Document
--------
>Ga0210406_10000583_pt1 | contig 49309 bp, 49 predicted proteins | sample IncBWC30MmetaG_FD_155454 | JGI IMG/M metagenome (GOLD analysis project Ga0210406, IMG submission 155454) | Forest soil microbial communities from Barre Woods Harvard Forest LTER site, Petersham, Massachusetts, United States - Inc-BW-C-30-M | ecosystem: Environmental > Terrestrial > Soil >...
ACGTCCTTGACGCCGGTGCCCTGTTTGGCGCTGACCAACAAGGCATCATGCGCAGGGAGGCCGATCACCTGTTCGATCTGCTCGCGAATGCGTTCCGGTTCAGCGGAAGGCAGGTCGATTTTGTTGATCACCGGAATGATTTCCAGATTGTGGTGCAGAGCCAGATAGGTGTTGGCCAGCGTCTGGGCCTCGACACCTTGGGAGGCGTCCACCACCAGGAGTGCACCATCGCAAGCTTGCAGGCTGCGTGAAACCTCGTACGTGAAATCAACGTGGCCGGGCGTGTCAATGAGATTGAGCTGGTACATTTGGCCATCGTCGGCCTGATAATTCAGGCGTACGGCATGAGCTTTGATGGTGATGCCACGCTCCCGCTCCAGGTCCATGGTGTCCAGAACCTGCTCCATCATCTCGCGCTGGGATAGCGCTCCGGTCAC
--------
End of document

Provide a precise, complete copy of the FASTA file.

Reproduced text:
>Ga0210406_10000583_pt1 | contig 49309 bp, 49 predicted proteins | sample IncBWC30MmetaG_FD_155454 | JGI IMG/M metagenome (GOLD analysis project Ga0210406, IMG submission 155454) | Forest soil microbial communities from Barre Woods Harvard Forest LTER site, Petersham, Massachusetts, United States - Inc-BW-C-30-M | ecosystem: Environmental > Terrestrial > Soil >...
ACGTCCTTGACGCCGGTGCCCTGTTTGGCGCTGACCAACAAGGCATCATGCGCAGGGAGGCCGATCACCTGTTCGATCTGCTCGCGAATGCGTTCCGGTTCAGCGGAAGGCAGGTCGATTTTGTTGATCACCGGAATGATTTCCAGATTGTGGTGCAGAGCCAGATAGGTGTTGGCCAGCGTCTGGGCCTCGACACCTTGGGAGGCGTCCACCACCAGGAGTGCACCATCGCAAGCTTGCAGGCTGCGTGAAACCTCGTACGTGAAATCAACGTGGCCGGGCGTGTCAATGAGATTGAGCTGGTACATTTGGCCATCGTCGGCCTGATAATTCAGGCGTACGGCATGAGCTTTGATGGTGATGCCACGCTCCCGCTCCAGGTCCATGGTGTCCAGAACCTGCTCCATCATCTCGCGCTGGGATAGCGCTCCGGTCAC